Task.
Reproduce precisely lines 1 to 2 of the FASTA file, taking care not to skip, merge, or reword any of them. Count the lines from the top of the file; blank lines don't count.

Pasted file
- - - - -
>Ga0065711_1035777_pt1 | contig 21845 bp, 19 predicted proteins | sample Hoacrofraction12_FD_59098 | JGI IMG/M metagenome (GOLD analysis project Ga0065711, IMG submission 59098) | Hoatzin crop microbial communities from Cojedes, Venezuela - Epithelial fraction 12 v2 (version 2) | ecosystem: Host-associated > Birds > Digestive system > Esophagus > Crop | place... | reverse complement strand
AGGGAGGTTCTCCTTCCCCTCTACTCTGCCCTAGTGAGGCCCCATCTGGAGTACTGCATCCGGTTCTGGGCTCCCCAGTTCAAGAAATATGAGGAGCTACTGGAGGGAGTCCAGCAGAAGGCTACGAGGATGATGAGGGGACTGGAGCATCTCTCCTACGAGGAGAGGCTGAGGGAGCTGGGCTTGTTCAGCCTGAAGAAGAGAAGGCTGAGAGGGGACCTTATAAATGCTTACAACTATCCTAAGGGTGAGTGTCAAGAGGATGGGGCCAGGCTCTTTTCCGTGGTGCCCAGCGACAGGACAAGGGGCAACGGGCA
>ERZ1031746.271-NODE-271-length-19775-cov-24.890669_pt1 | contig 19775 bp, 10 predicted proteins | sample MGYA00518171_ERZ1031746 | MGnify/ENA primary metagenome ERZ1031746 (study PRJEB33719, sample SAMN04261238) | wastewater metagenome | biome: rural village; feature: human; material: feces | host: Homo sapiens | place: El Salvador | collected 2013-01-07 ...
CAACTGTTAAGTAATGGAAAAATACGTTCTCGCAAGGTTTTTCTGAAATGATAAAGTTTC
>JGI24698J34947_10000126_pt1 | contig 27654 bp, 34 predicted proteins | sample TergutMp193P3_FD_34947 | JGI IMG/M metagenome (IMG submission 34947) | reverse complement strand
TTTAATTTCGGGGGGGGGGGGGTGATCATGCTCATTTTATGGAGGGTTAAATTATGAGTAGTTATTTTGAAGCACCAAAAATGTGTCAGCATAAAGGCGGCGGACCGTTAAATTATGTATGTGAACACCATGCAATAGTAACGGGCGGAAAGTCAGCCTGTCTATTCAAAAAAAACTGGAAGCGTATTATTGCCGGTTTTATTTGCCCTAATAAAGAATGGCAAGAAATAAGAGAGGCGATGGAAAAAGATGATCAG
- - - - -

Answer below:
>Ga0065711_1035777_pt1 | contig 21845 bp, 19 predicted proteins | sample Hoacrofraction12_FD_59098 | JGI IMG/M metagenome (GOLD analysis project Ga0065711, IMG submission 59098) | Hoatzin crop microbial communities from Cojedes, Venezuela - Epithelial fraction 12 v2 (version 2) | ecosystem: Host-associated > Birds > Digestive system > Esophagus > Crop | place... | reverse complement strand
AGGGAGGTTCTCCTTCCCCTCTACTCTGCCCTAGTGAGGCCCCATCTGGAGTACTGCATCCGGTTCTGGGCTCCCCAGTTCAAGAAATATGAGGAGCTACTGGAGGGAGTCCAGCAGAAGGCTACGAGGATGATGAGGGGACTGGAGCATCTCTCCTACGAGGAGAGGCTGAGGGAGCTGGGCTTGTTCAGCCTGAAGAAGAGAAGGCTGAGAGGGGACCTTATAAATGCTTACAACTATCCTAAGGGTGAGTGTCAAGAGGATGGGGCCAGGCTCTTTTCCGTGGTGCCCAGCGACAGGACAAGGGGCAACGGGCA